Normal distribution

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Normal
Probability density function
Probability density function for the normal distribution
The green line is the standard normal distribution
Cumulative distribution function
Cumulative distribution function for the normal distribution
Colors match the image above
Parameters \mu location (real)
\sigma^2>0 squared scale (real)
Support x \in\mathbb{R}\!
Probability density function (pdf) \frac1{\sigma\sqrt{2\pi}}\; \exp\left(-\frac{\left(x-\mu\right)^2}{2\sigma^2} \right) \!
Cumulative distribution function (cdf) \frac12 \left(1 + \mathrm{erf}\,\frac{x-\mu}{\sigma\sqrt2}\right) \!
Mean \mu
Median \mu
Mode \mu
Variance \sigma^2
Skewness 0
Excess kurtosis 0
Entropy \ln\left(\sigma\sqrt{2\,\pi\,e}\right)\!
Moment-generating function (mgf) M_X(t)= \exp\left(\mu\,t+\frac{\sigma^2 t^2}{2}\right)
Characteristic function \chi_X(t)=\exp\left(\mu\,i\,t-\frac{\sigma^2 t^2}{2}\right)

The normal distribution is a probability distribution. It is also called Gaussian distribution because it was discovered by Carl Friedrich Gauss.[1] The normal distribution is a continuous probability distribution. It is very important in many fields of science. Normal distributions are a family of distributions of the same general form. These distributions differ in their location and scale parameters: the mean ("average") of the distribution defines its location, and the standard deviation ("variability") defines the scale.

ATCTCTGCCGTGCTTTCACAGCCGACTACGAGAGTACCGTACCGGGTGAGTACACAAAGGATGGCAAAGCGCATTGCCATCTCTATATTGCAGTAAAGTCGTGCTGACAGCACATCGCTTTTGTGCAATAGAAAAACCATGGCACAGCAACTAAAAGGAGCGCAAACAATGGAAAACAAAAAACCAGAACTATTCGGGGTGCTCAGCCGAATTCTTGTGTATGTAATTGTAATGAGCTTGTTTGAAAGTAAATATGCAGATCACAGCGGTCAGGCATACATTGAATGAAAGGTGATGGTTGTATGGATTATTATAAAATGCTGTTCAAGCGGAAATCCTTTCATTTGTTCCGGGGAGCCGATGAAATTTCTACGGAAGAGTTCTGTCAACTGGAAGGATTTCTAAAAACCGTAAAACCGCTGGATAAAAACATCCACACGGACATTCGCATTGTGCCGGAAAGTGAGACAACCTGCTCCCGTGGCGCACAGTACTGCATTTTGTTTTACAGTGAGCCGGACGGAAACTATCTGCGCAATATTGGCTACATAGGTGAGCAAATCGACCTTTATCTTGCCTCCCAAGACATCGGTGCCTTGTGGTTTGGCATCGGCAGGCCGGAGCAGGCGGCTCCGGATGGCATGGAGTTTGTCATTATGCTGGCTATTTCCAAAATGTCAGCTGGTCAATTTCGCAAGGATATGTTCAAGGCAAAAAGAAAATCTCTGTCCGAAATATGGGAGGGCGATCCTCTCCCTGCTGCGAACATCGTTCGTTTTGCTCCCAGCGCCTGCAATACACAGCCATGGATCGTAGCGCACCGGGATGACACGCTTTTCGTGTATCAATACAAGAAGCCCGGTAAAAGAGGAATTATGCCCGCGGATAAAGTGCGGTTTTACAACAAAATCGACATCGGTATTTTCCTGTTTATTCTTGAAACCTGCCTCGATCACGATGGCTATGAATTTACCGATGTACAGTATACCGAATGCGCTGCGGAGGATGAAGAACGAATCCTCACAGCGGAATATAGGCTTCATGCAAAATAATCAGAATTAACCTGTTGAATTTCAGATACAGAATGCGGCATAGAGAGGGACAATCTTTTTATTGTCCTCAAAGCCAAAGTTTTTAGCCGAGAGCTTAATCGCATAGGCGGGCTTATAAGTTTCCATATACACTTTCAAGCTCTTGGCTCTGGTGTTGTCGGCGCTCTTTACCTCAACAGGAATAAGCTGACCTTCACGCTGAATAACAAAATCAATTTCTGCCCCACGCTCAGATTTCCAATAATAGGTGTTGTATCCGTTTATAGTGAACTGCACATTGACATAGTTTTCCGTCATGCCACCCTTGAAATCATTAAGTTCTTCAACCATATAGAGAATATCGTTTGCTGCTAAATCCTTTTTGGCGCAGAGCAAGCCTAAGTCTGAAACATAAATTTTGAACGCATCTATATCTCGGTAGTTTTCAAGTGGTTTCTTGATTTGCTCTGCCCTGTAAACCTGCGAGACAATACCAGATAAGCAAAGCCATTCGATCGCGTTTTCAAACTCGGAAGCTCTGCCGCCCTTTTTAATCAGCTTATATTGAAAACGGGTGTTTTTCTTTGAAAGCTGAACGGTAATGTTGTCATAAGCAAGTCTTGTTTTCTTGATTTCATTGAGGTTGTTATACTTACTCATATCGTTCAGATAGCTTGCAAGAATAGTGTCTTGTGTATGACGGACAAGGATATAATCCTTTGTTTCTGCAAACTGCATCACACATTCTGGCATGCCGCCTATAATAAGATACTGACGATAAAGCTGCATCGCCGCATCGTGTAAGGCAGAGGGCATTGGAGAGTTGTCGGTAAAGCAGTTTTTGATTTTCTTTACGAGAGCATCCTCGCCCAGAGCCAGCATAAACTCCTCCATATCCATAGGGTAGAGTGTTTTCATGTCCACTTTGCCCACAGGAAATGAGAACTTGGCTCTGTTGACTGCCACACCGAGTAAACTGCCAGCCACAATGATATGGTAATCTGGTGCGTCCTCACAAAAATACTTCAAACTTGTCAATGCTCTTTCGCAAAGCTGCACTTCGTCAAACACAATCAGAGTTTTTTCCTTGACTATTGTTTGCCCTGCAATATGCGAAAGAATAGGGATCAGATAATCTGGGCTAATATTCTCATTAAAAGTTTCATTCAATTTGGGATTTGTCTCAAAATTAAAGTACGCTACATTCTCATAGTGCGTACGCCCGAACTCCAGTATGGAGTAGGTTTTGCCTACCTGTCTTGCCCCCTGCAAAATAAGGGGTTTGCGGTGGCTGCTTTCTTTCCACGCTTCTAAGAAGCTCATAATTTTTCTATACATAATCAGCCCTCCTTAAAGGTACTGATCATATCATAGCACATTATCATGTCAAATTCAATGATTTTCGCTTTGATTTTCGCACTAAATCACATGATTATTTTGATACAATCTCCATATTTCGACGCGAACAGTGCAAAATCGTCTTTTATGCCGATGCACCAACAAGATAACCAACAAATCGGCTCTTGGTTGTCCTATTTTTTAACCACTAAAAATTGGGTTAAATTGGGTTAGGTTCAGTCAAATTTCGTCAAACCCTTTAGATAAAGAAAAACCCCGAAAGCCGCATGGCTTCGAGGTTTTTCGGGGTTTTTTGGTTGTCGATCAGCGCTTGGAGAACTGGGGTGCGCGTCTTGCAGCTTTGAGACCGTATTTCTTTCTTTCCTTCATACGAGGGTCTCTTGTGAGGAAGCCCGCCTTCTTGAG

The standard normal distribution (also known as the Z distribution) is the normal distribution with a mean of zero and a variance of one (the green curves in the plots to the right). It is often called the bell curve because the graph of its probability density looks like a bell.

Many values follow a normal distribution. This is because of the central limit theorem, which says that if an event is the sum of other random events, it will be normally distributed. Some examples include:

  • Measurement errors
  • Light intensity (so-called Gaussian beams, as in laser light)
  • Intelligence is probably normally distributed. There is a problem with accurately defining or measuring it, though.
  • Insurance companies use normal distributions to model certain average cases.

References[change | edit source]

  1. Kirkwood, Betty R; Sterne, Jonathan AC (2003). Essential Medical Statistics. Blackwell Science Ltd.

Other websites[change | edit source]